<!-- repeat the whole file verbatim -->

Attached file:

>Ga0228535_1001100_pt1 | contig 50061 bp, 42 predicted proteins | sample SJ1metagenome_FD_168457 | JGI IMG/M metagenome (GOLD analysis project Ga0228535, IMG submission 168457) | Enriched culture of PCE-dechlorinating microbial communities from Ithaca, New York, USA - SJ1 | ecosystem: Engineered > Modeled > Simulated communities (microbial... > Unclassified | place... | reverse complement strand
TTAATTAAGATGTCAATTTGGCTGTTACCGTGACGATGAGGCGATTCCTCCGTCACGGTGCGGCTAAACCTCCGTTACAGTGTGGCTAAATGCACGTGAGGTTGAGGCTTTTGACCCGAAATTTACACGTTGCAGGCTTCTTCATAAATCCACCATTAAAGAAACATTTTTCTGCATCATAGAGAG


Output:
>Ga0228535_1001100_pt1 | contig 50061 bp, 42 predicted proteins | sample SJ1metagenome_FD_168457 | JGI IMG/M metagenome (GOLD analysis project Ga0228535, IMG submission 168457) | Enriched culture of PCE-dechlorinating microbial communities from Ithaca, New York, USA - SJ1 | ecosystem: Engineered > Modeled > Simulated communities (microbial... > Unclassified | place... | reverse complement strand
TTAATTAAGATGTCAATTTGGCTGTTACCGTGACGATGAGGCGATTCCTCCGTCACGGTGCGGCTAAACCTCCGTTACAGTGTGGCTAAATGCACGTGAGGTTGAGGCTTTTGACCCGAAATTTACACGTTGCAGGCTTCTTCATAAATCCACCATTAAAGAAACATTTTTCTGCATCATAGAGAG